The United Kingdom’s death toll from confirmed cases of COVID-19 has risen by 324 to 38,161, finance minister Rishi Sunak said on Friday.
NHS England national medical director Professor Stephen Powis told the briefing that the estimate of the rate of infection – the now (in)famous R number – across all regions in England is below one.
2,095 new cases were registered in the previous day, taking the tally to 227,222.
He said: “Which means that although there might be some difference in underlying infection rates, the trend is downwards in all parts of the country.”
On local lockdown, he said: “I think what we might find as we continue to see a reduction in the amount of infection is much more localised outbreaks.
During the same press conference, Sunak announced fresh help to employers hit by the coronavirus shutdown on Friday, announcing that future contributions they must make to the government’s costly wage subsidy scheme will be phased in slowly.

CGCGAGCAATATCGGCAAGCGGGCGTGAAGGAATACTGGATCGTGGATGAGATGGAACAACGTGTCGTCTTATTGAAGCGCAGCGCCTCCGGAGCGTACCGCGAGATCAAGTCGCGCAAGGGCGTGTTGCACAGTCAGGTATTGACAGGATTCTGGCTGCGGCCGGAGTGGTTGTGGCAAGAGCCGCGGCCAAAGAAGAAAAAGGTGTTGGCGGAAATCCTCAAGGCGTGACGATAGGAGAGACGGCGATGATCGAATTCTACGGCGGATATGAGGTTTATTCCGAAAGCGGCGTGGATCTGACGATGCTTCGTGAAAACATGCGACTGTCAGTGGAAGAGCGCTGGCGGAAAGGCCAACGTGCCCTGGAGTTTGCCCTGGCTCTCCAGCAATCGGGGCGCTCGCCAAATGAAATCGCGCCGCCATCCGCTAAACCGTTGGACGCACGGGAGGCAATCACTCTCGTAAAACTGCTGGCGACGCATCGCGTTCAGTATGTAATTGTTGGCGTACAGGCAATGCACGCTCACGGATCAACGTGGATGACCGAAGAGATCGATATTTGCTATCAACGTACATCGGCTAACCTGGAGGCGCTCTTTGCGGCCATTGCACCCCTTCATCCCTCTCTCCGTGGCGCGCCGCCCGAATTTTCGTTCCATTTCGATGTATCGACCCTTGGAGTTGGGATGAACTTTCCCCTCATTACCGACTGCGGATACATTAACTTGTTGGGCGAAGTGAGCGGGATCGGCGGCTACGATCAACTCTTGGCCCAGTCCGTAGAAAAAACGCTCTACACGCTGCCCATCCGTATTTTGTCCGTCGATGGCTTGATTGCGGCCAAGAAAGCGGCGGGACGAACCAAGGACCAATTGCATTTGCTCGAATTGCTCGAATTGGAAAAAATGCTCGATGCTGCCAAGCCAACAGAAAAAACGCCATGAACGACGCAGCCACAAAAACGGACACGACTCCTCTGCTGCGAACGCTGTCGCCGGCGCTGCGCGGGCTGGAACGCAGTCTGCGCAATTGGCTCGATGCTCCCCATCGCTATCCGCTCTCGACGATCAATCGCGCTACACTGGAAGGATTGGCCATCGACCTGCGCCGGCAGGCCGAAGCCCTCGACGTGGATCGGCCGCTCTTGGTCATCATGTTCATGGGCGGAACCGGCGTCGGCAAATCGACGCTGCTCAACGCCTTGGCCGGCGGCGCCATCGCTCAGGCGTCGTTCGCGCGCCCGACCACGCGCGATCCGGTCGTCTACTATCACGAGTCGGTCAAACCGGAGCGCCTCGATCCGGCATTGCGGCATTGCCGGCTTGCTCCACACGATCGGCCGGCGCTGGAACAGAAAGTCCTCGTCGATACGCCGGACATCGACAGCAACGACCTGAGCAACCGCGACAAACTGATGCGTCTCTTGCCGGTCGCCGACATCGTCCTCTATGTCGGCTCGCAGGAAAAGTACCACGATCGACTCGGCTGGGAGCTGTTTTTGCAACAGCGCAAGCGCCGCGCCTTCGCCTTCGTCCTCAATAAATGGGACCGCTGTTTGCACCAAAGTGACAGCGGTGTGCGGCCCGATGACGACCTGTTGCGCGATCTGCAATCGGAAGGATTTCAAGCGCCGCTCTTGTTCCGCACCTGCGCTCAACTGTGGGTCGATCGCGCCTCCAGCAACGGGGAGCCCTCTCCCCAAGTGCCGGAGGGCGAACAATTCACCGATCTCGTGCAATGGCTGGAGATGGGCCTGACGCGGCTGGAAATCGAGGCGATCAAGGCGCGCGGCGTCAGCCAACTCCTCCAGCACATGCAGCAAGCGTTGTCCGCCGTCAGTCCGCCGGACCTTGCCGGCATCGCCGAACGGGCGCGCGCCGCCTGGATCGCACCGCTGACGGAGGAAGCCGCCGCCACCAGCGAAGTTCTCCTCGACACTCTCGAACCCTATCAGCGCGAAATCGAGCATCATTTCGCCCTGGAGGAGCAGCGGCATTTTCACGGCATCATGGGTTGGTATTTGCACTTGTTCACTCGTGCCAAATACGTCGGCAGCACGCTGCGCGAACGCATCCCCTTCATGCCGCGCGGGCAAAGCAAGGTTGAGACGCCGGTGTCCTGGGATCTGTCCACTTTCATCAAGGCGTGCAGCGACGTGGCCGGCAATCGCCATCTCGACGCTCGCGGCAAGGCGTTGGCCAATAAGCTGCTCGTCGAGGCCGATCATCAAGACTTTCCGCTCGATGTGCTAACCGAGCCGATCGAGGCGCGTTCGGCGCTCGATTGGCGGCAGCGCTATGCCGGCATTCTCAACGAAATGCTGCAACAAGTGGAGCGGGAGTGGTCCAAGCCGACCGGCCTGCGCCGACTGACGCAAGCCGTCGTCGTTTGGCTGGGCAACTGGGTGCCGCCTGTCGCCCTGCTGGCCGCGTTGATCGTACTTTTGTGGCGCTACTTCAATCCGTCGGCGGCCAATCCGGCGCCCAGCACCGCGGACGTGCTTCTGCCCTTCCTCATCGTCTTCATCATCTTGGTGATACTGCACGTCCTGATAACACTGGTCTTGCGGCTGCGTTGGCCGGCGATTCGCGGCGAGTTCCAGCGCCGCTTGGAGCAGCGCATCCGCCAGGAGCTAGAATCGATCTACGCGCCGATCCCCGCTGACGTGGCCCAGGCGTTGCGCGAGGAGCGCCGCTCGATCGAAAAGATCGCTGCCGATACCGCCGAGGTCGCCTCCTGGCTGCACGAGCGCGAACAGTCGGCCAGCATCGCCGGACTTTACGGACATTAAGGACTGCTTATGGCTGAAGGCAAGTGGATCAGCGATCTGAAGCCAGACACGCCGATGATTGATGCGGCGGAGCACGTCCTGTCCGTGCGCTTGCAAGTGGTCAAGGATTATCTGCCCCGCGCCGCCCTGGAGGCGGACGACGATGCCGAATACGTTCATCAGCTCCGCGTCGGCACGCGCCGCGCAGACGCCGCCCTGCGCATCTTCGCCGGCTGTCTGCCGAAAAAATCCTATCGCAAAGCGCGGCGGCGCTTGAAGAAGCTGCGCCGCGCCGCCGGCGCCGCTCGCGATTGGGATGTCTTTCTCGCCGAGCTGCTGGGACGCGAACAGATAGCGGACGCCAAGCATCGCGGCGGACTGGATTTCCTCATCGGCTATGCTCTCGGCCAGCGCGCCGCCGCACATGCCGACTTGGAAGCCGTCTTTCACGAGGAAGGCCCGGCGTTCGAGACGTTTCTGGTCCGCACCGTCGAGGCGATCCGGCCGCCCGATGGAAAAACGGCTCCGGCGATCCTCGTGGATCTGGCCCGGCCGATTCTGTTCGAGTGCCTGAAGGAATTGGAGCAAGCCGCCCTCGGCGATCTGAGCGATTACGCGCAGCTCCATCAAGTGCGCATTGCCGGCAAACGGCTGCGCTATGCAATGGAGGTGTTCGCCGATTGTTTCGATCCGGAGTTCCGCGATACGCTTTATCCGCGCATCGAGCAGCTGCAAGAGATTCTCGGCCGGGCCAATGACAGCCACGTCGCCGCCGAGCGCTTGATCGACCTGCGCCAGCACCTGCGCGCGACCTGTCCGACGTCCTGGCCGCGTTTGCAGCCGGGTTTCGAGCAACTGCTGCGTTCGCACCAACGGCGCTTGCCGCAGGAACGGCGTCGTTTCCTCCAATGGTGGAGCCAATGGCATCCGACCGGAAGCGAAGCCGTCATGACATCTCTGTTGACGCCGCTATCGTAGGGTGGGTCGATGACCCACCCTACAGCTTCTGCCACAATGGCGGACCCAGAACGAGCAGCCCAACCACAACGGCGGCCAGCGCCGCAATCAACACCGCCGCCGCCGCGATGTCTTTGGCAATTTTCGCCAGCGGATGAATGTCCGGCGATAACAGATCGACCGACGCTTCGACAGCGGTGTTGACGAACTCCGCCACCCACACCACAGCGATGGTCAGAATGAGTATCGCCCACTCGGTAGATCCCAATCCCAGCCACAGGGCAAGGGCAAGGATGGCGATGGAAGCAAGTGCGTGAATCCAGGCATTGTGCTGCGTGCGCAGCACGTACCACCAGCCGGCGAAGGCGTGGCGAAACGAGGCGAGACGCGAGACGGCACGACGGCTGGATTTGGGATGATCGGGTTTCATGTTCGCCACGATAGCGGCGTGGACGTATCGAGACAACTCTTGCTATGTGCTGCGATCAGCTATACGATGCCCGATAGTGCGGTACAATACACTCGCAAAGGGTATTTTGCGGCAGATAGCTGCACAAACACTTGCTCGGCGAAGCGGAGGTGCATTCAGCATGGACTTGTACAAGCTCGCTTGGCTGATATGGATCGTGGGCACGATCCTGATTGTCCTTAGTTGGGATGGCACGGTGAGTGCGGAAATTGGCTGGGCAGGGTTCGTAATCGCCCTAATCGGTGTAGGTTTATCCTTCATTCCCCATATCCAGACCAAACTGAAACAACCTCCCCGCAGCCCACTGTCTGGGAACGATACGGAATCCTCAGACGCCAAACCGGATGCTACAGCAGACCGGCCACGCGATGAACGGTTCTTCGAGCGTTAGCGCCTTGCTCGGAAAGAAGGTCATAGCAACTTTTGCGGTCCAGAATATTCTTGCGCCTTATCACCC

In August, companies will only have to make pension and social security payments for the workers they have temporarily laid off while the government will continue to pay 80% of their wages.
Employers would then be asked to pay 10% of the wage costs in September and 20% in October, reducing some of the huge burden on the public finances but a lighter requirement than reported by media before the announcement.